At the completion of Game 5 Yankees third-baseman Scott Brosius told the media, "You can't draw up two better endings than what we had."

Andy Pettitte was the only left-handed batter in the lineup during Game 2 when the New York Yankees faced-off against Randy Johnson.

The attendance during Game 6 of the 2001 World Series was 49,707 - the largest of any game (including those in the regular season) ever played at Bank One Ballpark.


2003 World Series

"The bruise from the (2003) World Series loss to the Florida Marlins is still smarting, and some wounds from a difficult year working for George Steinbrenner remain open. (New York) Yankees manager Joe Torre is thinking about the end." - The Star Ledger (November 1, 2003)

PINSTRIPE PERSPECTIVES: Events off the field

After the U.N. repeatedly failed in its efforts to uncover weapons of mass destruction or identify links between Saddam Hussein and international terrorists, the United States and a group of coalition forces joined together for a pre-emptive strike aimed at disarming Iraq. On March 19th, the U.S. launched what would become known as Operation "Shock and Awe" as a "decapitation attack" aimed at the Iraqi President and other top members of the country's leadership. More than forty satellite-guided Tomahawk cruise missiles were fired from U.S. warships in the Red Sea and Persian Gulf with support from multiple squadrons of F-117 stealth fighters, carrying 2,000-pound bombs. Although the initial attack failed to eliminate Saddam, it only took twenty-one days for coalition forces to eliminate the Republican Guard and take the capital city of Baghdad. For the first time in history, people from around the world were able to watch the war effort live via embedded war journalists and strategically placed web cams.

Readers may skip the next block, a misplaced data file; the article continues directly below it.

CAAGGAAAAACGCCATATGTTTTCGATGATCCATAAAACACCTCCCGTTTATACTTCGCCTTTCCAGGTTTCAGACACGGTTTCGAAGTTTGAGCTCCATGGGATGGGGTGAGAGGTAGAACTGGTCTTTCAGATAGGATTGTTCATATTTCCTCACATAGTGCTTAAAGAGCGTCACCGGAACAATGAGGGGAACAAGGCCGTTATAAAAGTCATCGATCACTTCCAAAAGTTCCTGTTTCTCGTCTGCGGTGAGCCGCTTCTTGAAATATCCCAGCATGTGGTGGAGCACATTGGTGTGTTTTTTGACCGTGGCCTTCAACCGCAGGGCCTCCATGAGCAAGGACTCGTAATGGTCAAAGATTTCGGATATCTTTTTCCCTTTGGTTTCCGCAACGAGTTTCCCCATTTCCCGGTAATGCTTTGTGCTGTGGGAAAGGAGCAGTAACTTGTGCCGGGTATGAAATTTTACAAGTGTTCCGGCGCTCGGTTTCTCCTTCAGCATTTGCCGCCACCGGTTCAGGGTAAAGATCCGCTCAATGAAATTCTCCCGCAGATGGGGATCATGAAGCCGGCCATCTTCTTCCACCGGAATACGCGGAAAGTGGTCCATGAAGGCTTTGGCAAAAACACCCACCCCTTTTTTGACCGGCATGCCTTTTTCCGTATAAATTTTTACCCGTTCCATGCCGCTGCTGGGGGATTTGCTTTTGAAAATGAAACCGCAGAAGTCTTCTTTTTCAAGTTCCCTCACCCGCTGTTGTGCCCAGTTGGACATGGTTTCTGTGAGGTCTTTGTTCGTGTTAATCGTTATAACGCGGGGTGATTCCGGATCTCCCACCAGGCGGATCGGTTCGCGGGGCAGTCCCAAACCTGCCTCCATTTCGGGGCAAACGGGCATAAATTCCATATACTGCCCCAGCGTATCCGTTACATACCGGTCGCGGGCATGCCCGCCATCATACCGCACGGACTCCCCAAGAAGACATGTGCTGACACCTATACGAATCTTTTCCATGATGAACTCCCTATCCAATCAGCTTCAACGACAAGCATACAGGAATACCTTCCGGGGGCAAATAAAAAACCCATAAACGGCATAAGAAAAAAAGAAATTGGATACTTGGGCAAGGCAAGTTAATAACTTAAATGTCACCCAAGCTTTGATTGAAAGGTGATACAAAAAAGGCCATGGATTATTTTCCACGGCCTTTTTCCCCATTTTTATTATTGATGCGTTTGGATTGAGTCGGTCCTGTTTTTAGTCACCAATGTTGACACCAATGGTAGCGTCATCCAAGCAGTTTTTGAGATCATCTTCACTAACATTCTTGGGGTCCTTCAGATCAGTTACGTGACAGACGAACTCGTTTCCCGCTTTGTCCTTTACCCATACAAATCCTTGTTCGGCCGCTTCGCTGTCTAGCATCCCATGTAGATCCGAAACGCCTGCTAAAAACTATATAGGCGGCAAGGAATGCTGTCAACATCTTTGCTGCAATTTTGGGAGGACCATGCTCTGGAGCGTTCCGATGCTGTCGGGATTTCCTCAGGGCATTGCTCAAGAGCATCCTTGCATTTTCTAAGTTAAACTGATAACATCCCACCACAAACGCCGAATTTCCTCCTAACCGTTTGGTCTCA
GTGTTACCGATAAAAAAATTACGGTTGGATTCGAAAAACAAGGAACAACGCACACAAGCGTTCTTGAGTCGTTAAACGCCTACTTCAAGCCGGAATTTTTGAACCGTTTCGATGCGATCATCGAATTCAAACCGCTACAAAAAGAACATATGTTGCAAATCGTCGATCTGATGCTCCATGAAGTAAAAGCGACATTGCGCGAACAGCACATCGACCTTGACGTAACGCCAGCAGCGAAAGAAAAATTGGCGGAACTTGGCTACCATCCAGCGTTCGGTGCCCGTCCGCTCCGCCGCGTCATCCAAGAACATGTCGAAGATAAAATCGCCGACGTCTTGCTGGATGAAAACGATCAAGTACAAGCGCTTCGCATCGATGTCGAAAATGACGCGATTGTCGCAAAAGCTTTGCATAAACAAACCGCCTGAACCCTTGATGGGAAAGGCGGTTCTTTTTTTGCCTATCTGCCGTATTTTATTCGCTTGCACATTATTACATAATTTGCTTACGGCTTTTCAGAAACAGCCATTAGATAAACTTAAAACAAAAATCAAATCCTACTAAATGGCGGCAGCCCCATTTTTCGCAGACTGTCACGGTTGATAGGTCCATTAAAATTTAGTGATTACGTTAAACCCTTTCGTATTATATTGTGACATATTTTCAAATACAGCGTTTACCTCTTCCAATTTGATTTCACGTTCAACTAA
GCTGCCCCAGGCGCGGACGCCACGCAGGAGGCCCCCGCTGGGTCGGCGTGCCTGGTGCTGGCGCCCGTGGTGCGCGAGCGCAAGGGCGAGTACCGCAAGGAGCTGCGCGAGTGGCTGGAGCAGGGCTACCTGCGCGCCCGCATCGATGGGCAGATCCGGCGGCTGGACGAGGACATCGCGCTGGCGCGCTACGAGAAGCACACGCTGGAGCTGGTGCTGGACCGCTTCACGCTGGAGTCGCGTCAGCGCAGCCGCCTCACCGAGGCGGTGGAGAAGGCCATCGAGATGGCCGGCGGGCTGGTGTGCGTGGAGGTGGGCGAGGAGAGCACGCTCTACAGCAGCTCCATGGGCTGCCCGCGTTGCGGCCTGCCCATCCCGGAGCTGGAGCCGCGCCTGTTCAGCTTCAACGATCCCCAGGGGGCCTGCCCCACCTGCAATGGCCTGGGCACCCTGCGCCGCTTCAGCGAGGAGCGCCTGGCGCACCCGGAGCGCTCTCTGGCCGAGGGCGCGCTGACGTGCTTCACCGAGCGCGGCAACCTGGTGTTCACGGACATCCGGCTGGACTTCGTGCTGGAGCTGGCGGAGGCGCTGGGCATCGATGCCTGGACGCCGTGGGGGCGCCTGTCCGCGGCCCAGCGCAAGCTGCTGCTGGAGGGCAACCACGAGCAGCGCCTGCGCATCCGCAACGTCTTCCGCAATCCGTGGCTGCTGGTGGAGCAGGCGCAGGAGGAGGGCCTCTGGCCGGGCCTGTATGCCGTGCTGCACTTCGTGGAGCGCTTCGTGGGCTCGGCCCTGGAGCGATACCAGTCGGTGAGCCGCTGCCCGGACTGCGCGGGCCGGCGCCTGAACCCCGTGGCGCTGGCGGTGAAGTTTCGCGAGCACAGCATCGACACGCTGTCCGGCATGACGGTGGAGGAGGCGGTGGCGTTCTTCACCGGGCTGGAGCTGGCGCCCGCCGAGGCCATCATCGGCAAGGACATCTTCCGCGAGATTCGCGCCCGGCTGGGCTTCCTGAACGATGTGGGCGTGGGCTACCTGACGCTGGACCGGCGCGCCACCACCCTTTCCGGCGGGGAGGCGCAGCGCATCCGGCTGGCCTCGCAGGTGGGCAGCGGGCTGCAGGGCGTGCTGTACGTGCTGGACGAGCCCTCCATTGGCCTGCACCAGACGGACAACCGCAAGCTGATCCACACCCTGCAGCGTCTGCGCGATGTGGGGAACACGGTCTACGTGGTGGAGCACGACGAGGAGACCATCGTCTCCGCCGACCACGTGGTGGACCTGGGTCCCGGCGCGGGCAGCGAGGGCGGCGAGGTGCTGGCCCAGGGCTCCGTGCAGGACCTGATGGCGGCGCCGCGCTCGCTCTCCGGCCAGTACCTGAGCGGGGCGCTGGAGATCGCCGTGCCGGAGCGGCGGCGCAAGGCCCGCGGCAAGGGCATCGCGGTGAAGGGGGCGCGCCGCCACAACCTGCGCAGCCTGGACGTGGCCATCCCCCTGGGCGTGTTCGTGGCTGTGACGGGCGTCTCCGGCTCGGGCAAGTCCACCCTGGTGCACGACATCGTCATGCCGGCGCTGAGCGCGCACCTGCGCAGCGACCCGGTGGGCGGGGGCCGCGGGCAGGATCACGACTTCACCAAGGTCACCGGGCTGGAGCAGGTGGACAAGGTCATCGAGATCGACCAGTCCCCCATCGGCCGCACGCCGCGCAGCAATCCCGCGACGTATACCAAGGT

Tragedy struck the NASA Space Program after the space shuttle Columbia broke up during re-entry fifteen minutes before its scheduled landing at the Kennedy Space Center in Florida. Those killed on the ill-fated flight were commander Rick D. Husband; pilot William C. McCool; payload commander Michael P. Anderson; mission specialists David M. Brown, Kalpana Chawla and Laurel Clark; as well as Israel's first astronaut, Ilan Ramon. An investigation into the explosion later revealed that a piece of foam designed to protect the vehicle from heat had dislodged during take-off, striking the left wing. Columbia, the oldest of NASA's shuttle fleet, had first launched in 1981 and was completing its twenty-eighth mission. Ironically, the accident occurred less than a week after the anniversaries of two other deadly space program disasters: the seventeenth anniversary of the explosion of the shuttle Challenger (January 28) and the thirty-sixth anniversary of a launch pad fire that killed three Apollo astronauts (January 27).

FALL CLASSIC: Florida Marlins (4) vs. New York Yankees (2)

The biggest story of the 2003 World Series may not have been the actual Fall Classic, but more so the dramatic pennant race that led up to the Series itself. After years of less-than-stellar ratings, record audiences finally tuned in to the Major League Baseball postseason, making it the most-watched playoffs ever on cable. Fans also flocked to the ballparks, setting a new attendance mark with over 1,858,979 tickets sold. Many attributed this renewed interest to the playoff's storybook backdrop that featured two of baseball's most beloved underdogs, the Boston Red Sox and Chicago Cubs. Both teams had surprised the experts by making it to the postseason competition and each continued to shock their opponents by battling back in their respective leagues time and time again. After surviving the Divisional round, generations of long-suffering fans from both ball clubs reveled in the possibility that the curse of both "The Bambino" and "The Goat" was finally coming to an end. The baseball gods apparently had other plans and both teams fell just five heartbreaking outs short of making it to the Series.